John Colson: From Aspen to Russia, with love?

John Colson
Hit & Run

Well, well, it appears Aspen is among the growing number of worldwide high-end resort communities happily entertaining and enriching peripatetic Russian billionaire, among its historic roster of immensely wealthy people who come here to play and get a little richer whenever the opportunity presents itself.

At least that is the picture we’ve gotten from recent reports identifying one billionaire, Russia-born Vladislav Doronin, as the recent buyer of about an acre of ground at the base of Aspen Mountain.

The property, as highlighted in The Aspen Times news story, is the site slated principally for development of the Gorsuch Haus slopeside luxury hotel, land which was sold at a reported price of $76.25 million by its former proponents, local developers Jim DeFrancia, Jeff Gorsuch and Bryan Peterson, principals in the Norway Island LLC.

Interestingly, the three Norway Island principals pulled off this sale less than a year after they bought the land from the Aspen Skiing Co. for a price of $10 million.

The recent sale, which represents a more than seven-fold chunk of profit for these three, carries with it the approvals by city government and a scant blessing by voters, who in 2019 gave it a “go” by a reported margin of 26 votes (the vote was 1,555 to 1,529, according to reports.)

Readers will, of course, remember this as the one that squeaked by after a campaign by the proponents who leaned heavily on the proponents’ local ties and promises that voters could trust this bunch to “build a project that would serve the Aspen community and its visitors” — about as vague a promise as ever was given by a development team.

I should note that Aspen also is home (at least part-time, anyway) to another Russian oligarch named Roman Abramovich, also a reported billionaire, owner of the Chelsea football club in the United Kingdom and said to be a close confidante of Russian President Vladimir Putin.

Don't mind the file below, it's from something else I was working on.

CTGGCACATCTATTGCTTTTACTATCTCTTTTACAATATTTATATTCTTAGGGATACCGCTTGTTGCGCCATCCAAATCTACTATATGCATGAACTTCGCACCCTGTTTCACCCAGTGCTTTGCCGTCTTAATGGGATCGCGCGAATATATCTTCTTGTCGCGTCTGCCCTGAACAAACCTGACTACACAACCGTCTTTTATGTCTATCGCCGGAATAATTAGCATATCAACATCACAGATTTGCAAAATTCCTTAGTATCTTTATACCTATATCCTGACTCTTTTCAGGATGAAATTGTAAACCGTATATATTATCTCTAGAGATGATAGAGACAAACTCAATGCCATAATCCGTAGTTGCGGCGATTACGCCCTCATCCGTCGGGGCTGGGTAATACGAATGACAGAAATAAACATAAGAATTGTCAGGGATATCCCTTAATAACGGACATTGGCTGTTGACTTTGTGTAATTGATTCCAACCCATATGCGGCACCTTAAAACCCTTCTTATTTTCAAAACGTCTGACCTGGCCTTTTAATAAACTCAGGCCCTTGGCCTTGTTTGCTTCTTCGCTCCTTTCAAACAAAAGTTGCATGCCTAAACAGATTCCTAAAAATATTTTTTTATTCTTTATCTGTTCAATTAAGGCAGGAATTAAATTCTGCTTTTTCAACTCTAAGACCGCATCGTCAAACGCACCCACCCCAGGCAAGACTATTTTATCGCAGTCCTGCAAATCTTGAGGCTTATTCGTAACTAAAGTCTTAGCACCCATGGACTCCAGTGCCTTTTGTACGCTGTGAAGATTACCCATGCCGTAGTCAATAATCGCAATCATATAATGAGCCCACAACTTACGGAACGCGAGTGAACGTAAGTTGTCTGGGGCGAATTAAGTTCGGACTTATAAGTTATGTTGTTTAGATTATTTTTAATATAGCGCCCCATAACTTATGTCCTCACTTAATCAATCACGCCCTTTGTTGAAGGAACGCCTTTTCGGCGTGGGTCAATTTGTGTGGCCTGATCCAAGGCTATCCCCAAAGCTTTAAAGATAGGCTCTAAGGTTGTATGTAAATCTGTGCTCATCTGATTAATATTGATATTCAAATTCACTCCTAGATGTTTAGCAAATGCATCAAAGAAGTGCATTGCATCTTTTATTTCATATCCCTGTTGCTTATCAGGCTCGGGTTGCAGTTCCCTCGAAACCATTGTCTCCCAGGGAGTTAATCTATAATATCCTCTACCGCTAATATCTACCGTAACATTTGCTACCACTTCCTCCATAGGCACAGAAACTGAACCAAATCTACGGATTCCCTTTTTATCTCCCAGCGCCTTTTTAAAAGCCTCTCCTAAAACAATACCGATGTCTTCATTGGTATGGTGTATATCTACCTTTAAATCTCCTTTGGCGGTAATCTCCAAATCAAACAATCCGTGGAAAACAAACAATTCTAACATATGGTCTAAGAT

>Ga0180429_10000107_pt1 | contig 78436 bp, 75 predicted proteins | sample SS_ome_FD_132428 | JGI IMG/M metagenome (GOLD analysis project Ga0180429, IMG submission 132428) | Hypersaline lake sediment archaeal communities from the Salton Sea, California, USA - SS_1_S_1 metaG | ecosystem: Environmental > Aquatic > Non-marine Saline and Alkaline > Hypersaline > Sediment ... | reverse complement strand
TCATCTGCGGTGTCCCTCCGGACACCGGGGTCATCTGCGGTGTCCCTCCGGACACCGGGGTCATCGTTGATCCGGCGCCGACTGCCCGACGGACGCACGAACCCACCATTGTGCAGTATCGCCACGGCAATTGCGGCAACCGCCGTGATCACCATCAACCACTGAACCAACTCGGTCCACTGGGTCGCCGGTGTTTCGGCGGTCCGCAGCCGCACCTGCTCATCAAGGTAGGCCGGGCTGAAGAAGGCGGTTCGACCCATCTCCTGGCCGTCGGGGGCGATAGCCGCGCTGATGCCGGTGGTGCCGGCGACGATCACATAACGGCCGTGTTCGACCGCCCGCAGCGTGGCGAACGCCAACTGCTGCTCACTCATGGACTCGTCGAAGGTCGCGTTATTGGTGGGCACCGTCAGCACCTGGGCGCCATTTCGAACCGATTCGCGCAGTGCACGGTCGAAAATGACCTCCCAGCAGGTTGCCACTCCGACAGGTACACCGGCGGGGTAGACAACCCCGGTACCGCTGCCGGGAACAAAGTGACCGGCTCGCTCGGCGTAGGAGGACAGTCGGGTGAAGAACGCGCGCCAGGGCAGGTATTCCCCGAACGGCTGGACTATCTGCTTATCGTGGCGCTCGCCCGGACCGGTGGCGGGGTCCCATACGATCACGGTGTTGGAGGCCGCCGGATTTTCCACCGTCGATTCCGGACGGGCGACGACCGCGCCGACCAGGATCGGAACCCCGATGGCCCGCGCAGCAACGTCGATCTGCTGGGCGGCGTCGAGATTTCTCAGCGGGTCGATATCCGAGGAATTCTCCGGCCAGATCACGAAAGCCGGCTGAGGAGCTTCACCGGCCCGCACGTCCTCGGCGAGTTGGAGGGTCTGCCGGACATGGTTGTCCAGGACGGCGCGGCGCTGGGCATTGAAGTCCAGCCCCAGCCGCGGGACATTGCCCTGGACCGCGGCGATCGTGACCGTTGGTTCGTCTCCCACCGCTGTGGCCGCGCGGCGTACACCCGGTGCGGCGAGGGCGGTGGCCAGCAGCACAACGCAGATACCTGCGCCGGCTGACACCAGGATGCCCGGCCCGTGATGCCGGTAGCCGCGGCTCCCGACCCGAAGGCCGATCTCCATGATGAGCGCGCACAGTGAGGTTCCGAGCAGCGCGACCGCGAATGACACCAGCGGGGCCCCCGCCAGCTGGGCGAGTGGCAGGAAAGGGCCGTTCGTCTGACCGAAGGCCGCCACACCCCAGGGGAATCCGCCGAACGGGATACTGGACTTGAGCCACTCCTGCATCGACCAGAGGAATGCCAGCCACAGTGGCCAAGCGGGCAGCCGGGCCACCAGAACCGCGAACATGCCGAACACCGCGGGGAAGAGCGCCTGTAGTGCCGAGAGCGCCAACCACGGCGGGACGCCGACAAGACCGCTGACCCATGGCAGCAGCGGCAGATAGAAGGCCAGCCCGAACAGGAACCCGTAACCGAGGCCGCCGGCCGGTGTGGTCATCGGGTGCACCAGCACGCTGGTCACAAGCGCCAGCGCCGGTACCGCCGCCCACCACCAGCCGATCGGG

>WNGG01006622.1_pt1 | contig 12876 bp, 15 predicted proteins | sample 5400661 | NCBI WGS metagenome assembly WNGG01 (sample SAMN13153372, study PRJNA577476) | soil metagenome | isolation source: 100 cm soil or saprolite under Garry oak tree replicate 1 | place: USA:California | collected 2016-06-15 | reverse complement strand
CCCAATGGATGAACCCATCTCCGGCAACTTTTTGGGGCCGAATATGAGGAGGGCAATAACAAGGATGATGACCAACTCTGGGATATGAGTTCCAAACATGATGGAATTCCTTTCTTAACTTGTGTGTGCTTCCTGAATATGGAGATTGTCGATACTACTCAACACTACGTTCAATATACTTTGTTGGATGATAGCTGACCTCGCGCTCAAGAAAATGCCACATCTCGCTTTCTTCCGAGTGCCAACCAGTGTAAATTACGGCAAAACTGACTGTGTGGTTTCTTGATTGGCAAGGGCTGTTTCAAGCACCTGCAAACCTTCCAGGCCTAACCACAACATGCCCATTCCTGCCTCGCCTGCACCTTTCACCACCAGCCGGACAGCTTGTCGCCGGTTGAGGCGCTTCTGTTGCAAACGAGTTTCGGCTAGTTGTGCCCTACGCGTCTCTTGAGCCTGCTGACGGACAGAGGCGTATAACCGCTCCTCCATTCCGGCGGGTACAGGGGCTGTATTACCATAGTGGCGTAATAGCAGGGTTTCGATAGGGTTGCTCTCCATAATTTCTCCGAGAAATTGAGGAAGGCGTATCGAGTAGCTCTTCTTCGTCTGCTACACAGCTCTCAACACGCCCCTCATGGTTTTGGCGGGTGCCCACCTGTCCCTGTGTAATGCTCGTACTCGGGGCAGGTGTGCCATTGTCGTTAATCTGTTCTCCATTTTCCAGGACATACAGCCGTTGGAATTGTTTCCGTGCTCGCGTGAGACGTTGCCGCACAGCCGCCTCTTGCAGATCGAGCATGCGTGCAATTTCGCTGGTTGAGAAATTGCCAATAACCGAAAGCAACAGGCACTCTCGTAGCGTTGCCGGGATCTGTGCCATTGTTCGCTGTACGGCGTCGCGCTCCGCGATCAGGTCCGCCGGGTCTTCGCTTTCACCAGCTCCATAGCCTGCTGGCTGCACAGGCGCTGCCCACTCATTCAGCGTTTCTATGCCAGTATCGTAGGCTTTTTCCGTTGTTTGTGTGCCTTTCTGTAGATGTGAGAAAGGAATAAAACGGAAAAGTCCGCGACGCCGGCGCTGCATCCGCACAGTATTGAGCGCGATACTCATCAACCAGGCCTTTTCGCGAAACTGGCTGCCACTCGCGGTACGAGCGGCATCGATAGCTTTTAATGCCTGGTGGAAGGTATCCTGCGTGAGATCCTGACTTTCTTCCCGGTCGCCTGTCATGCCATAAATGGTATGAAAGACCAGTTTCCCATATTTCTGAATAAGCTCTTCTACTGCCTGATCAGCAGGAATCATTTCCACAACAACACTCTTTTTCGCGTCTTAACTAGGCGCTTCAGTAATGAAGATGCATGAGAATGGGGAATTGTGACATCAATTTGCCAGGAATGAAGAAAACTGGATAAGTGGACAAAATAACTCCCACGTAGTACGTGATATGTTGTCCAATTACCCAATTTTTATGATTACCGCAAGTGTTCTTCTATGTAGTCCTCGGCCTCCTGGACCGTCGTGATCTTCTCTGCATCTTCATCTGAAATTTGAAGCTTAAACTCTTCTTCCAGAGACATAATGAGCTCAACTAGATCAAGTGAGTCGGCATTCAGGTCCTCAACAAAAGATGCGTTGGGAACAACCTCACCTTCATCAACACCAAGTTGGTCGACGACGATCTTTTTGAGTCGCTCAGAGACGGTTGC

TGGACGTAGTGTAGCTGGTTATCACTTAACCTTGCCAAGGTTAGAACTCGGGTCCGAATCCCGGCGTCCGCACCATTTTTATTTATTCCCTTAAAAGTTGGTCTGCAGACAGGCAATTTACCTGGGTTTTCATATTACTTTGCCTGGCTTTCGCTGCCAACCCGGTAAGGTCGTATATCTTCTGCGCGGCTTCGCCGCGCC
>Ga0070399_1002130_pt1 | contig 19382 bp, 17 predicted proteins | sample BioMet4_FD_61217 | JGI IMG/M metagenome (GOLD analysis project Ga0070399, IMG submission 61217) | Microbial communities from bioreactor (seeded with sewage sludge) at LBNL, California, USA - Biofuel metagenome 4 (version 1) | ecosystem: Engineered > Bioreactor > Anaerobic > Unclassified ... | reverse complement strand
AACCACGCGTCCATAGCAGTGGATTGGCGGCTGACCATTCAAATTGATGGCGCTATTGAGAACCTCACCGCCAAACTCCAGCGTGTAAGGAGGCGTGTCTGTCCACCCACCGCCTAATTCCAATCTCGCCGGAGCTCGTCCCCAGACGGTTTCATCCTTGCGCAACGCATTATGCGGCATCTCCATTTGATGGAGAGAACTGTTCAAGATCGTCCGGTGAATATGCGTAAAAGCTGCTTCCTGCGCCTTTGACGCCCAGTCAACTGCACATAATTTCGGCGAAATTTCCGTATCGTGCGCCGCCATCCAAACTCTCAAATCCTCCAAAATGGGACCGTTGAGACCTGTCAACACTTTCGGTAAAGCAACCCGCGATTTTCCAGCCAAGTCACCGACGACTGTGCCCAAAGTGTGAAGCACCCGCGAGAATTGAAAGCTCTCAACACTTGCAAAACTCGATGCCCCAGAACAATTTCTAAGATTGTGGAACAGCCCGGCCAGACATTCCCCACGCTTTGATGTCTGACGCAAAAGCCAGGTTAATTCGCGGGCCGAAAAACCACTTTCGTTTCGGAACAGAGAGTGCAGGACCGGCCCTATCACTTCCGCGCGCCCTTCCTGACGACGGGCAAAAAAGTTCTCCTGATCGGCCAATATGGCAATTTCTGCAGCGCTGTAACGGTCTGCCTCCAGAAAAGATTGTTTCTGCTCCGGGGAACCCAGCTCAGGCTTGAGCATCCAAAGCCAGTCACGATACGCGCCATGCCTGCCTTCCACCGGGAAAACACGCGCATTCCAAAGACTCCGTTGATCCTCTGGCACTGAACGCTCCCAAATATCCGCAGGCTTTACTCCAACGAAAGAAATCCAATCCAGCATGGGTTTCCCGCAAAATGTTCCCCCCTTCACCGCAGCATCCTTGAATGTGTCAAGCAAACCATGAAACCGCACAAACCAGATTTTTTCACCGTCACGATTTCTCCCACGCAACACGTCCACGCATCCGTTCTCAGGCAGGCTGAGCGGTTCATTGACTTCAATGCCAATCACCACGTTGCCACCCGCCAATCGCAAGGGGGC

Putin, as just about everybody knows, is the guy who has recently invaded the sovereign state of Ukraine, Russia’s neighbor and a former part of the defunct Union of Soviet Socialist Republics. Ukraine has been under massive attacks involving tanks, missiles, soldiers, aircraft and ships. Many observers have questioned Putin’s mental and physical health, and it is now generally assumed he is desperate to re-establish the vast empire of the USSR as a way of salving his bruised ego (he never recovered from the dissolution of the USSR, according to many commentators), and his Ukraine move is believed to be a critical initial part of that reconstruction.

The world has watched in horror as Putin unleashed his country’s supposedly invincible military, callously killing an unknown number of civilians as well as Ukrainian military personnel and armed volunteers who have stepped up to fight for their country. Putin is being accused of war crimes and violation of international law for having targeted nuclear facilities in Ukrainian cities and regions, and generally wreaking havoc on a peaceful neighbor country for no better reason than he can and he wants to.

Oh, right, he has claimed to be “de-Nazifying” the Ukraine, which is a tactic much like the lies and logical twists of our own former president, Donald Trump, who regularly accuses his political enemies of doing things that he himself has done.

Abramovich, by the way, owns at least two homes in the Aspen area. Not sure if he’s gotten involved in the local development industry, but I wouldn’t be surprised to find his name linked to one or more projects, the way things have been going.

I have no idea whether Abramovich currently has Putin’s ear or were privy to the advance planning for the invasion, but again, I wouldn’t be surprised if one or both are ultimately wise to that whole ugly mess.

At the very least, both Russian-born Aspen property owners are likely deeply embedded in the kleptocratic culture that emerged after the USSR fell apart, as numerous eager entrepreneurs moved in on a broad range of once-public enterprises, including energy production, real estate speculation and much more.

I should say that I have visited the former USSR twice, participating in International Peace Walks in 1988 and 1989, have met countless Ukrainians and Russians, and have no inherent dislike or distrust of the population at large. In fact, I once considered moving to Ukraine at the invitation of an editor in the Donetsk region, to help with the establishment of a free press there.

So I’ve got nothing against most Russians, per se.

No, the only players in this saga who I find lacking here are the greedy speculators who sold a bill of fake goods to local voters three years ago to win development approvals, and then cynically turned around sold the land to Doronin for a profit that would make most people blush.

And I felt this is a good time to take a closer look at our neighbors, new and old.

Editor’s note: In response to Mr. Colson’s opinion piece, Mr. Doronin’s spokesperson reached out Tuesday morning to The Aspen Times to threaten a lawsuit about the use of the term “oligarch” — which the Times has amended — and pointed out that Doronin has publicly denounced Putin’s invasion of Ukraine via his Twitter account.